How IT Can Support Reputation Management in Our Social Age

Oracle was in the news for the wrong reason this week when a former employee filed a lawsuit alleging the firm is racist. The incident provides some lessons in image and reputation management in our age of social media and 24-hour news cycles. As it turns out, IT departments can help protect the brand.

By Rob Enderle
Fri, January 17, 2014

CIO — I was struck by a story, which pulled a lot of ink this week, suggesting that Oracle is racist. A former employee is suing Oracle, alleging he was fired after trying to get equal pay for a worker coming from India. The simple suggestion of equal play got him booted, he claims. The story spread like wildfire — after all, what manager today would fire any employee for arguing for equal pay?

Had we heard this story a decade ago, we'd have likely concluded it was BS and suggested the guy was fired for some other reason. Why? Then, as now, human resources works to assure that really stupid moves such as this simply don't happen.

In today's world of social media, though, these stories go viral. Long before the HR manager can say, "WTF?" the firm's brand and sales have been put at risk. (Indians control an impressive amount of IT spend and are likely to respond unfavorably to the belief that Oracle is aggressively taking advantage of their countrymen).

The typical response, which Oracle appears to be executing, is to avoid the problem and hope it will go away. This stuff is pretty sticky, though, and I bet it will come up again and again for the firm.

Today's Firms Face Threats From Inside, Outside and Everywhere

In our social, Internet age, a firm faces a vast array of threats from inside (disgruntled employees and incompetent mangers) and outside (upset customers and competitors). These groups, or even individuals, can leak or write on the Web and get as much attention as a large company if they make the "news" or leak pithy enough.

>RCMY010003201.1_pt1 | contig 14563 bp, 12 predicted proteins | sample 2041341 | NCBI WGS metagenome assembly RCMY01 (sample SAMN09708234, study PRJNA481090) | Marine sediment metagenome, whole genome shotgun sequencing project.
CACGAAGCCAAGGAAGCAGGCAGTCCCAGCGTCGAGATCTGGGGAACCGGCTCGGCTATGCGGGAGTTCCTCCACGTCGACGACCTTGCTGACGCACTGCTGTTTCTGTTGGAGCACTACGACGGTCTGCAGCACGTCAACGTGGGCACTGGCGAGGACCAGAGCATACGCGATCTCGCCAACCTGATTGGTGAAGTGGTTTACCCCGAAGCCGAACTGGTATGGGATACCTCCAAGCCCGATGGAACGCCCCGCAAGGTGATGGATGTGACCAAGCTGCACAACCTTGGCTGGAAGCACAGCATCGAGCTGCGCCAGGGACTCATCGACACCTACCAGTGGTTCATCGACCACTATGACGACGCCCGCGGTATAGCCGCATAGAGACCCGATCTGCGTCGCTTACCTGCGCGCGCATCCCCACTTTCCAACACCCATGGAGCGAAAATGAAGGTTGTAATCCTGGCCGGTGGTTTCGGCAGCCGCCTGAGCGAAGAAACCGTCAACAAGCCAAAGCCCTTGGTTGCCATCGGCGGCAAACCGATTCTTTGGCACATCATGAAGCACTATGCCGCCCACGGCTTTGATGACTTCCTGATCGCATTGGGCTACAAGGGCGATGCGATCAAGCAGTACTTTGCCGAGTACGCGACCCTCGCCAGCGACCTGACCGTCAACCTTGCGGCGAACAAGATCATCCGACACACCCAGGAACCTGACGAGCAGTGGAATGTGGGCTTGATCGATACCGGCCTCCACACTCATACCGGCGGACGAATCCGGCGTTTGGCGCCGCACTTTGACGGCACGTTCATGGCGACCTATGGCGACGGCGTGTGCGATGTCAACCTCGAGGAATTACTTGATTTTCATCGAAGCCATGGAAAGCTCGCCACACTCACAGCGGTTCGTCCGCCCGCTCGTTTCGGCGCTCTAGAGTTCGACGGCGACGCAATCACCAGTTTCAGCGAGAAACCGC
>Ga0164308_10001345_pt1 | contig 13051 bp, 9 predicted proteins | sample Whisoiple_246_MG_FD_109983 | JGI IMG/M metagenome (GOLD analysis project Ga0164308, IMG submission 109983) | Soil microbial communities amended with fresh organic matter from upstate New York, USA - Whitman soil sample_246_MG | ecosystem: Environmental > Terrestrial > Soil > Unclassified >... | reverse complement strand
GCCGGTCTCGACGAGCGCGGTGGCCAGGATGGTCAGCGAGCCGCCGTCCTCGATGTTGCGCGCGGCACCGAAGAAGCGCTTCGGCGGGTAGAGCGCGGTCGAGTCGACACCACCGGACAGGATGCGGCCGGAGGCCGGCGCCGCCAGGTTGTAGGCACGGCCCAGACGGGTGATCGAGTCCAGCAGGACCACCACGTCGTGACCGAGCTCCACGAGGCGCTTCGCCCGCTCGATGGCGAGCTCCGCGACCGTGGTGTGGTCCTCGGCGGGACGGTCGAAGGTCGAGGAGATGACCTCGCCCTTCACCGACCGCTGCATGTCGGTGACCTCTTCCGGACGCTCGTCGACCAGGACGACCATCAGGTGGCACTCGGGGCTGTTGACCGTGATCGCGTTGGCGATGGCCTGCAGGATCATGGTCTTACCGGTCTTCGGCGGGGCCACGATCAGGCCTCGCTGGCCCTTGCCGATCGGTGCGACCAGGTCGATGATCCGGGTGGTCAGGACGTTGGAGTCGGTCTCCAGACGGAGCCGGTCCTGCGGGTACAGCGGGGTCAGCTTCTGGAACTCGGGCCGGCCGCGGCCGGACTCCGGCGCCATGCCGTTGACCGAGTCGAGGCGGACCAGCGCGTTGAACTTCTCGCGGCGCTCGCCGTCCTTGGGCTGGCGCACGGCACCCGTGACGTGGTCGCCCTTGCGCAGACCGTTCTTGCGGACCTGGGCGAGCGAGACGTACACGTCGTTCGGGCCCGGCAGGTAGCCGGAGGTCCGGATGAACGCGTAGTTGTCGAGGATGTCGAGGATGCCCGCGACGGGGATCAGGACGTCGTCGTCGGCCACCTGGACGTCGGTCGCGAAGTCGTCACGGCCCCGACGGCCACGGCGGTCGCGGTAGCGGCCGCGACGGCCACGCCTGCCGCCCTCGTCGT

[ Tips: How to Avoid Online Reputation Management Nightmares ]

Allegations have as much weight as actual proof. Even fake reports from comedy sites can be mistakenly circulated as fact. (Some are pretty funny — to folks who weren't fooled, at least.) News services are way too eager to break the next scandal and, thanks to staff cuts and the speed at which stories develop, they aren't able to vet stories the way they used to.

This means there's a very narrow window from the time a negative Tweet or Facebook post about your firm goes live and the ensuing viral catastrophe. It's clearly not enough time to get a group of executives in a room, formulate an action plan, circulate it for approval and execute it. By the time that happens, the event is out of control, and the folks on the front line look like deer caught in headlights.

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